By Mary Atwell, Archivist/Collection Development Services Manager
It might be surprising to find out that the sciences were an integral part of the Hood College curriculum from the institution’s very beginning. Today we equate education in the sciences directly with preparation for careers, but society in the mid-1800s viewed women’s higher education as a pursuit of intellectual learning rather than preparation for a commercial position or undertaking. So why were sciences so prevalent in the College’s early curriculum?
When the College was founded in 1893, social reforms were in full swing. Progressive reformers worked to cure the ills created by rapid industrialization and expansion in the U.S. after it gained its independence from Britain. Living and working conditions of the poor were being exposed rather than ignored, and there grew a new emphasis on the unique needs of children, who were no longer viewed as miniature adults.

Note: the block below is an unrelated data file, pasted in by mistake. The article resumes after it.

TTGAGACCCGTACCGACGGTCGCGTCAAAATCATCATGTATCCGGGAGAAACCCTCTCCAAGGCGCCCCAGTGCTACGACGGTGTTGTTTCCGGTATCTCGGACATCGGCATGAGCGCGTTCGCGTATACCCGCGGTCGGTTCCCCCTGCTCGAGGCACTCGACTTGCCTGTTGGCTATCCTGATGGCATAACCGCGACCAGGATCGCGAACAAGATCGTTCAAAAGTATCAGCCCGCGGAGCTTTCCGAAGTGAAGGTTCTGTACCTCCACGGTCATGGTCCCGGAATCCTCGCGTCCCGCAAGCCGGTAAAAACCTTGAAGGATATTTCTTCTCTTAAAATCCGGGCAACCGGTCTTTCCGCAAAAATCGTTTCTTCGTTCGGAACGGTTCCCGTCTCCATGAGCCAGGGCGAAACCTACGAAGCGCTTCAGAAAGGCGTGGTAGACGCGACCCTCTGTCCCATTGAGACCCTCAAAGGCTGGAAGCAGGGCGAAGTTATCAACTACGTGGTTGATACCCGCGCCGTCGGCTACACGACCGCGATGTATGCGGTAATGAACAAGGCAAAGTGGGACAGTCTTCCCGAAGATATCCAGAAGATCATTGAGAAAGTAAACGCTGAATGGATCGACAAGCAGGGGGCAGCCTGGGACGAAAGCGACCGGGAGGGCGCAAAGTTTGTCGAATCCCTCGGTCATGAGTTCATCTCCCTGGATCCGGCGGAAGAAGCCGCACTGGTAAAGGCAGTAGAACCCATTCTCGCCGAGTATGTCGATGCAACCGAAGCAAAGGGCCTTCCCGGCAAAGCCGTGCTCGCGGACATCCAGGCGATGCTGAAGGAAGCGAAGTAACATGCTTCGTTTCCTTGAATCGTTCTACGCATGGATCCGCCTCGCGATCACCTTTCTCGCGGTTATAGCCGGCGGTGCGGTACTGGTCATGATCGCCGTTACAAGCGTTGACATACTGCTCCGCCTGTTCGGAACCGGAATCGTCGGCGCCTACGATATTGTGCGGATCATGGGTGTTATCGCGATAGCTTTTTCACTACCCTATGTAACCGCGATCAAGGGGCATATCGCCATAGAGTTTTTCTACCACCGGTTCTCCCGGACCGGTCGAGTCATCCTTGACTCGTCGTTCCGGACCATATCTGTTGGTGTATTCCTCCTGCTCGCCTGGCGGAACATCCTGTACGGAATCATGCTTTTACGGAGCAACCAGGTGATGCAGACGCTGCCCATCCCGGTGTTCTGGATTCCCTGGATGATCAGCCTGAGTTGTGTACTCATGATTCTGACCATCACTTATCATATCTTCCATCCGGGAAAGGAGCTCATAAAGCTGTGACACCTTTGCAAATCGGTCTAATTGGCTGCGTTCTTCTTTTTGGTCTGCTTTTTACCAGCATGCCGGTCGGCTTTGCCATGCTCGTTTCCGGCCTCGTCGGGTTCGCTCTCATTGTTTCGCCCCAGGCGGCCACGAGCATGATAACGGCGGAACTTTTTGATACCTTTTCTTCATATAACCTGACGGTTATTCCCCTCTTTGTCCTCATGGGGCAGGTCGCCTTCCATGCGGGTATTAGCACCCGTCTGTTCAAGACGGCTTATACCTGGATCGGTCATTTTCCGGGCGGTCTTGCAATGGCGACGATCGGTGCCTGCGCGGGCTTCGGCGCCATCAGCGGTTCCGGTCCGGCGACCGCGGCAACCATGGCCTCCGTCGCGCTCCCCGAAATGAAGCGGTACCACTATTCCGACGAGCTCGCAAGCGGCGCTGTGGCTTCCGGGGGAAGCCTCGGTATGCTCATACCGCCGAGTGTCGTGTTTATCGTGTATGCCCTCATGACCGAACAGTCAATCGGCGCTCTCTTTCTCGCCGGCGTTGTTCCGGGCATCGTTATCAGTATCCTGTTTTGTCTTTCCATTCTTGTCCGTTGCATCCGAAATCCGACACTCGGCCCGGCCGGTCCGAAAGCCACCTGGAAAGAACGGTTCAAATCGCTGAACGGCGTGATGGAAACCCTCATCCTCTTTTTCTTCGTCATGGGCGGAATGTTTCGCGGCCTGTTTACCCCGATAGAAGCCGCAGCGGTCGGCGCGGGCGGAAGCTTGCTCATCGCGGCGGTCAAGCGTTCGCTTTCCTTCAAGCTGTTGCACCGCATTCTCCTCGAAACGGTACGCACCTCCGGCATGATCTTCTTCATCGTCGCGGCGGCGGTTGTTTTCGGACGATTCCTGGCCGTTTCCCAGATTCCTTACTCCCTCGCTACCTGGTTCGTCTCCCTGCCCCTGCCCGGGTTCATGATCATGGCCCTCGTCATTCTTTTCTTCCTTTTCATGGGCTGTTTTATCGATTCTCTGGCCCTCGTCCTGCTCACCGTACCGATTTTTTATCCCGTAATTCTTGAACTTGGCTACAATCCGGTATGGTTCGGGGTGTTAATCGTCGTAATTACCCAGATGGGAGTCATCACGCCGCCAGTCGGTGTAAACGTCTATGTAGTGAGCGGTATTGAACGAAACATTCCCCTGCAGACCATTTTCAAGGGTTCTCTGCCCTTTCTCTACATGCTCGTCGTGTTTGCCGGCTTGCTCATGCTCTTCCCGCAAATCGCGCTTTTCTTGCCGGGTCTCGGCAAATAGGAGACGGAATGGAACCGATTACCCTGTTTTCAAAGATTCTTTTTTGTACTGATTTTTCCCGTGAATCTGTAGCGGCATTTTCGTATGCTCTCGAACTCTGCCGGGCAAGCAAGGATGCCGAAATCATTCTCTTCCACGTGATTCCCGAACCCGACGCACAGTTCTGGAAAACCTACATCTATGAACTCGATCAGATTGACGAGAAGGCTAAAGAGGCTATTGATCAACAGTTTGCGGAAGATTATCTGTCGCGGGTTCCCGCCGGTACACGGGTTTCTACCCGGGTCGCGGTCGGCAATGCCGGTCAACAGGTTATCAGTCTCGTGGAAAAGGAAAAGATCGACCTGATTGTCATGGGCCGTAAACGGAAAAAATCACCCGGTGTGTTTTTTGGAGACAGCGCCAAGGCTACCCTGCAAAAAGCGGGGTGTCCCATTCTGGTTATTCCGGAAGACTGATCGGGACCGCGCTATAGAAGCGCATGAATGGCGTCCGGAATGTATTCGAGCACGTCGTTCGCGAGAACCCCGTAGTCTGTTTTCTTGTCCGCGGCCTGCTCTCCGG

Women played an integral part in these social changes, and education in the sciences was emphasized for women because their societal roles gave them great influence over health and hygiene practices. The Woman’s College of Frederick offered botany, chemistry, astronomy and physics, and by the time the College changed its name, multiple courses in biology were also offered. Even one of our earliest “view books,” circa 1900, noted the importance of choosing a college with scientific laboratories with the equipment for doing “thorough work along modern lines.” Home economics as a discipline evolved alongside social reforms of the Progressive Era and, by the late 1930s, Hood offered a Bachelor of Science in Home Economics. Students were able to concentrate in a sciences track to earn this degree, choosing amongst zoology, botany, bacteriology, psychology, chemistry and physics. Home economics was a major course of study at Hood for decades.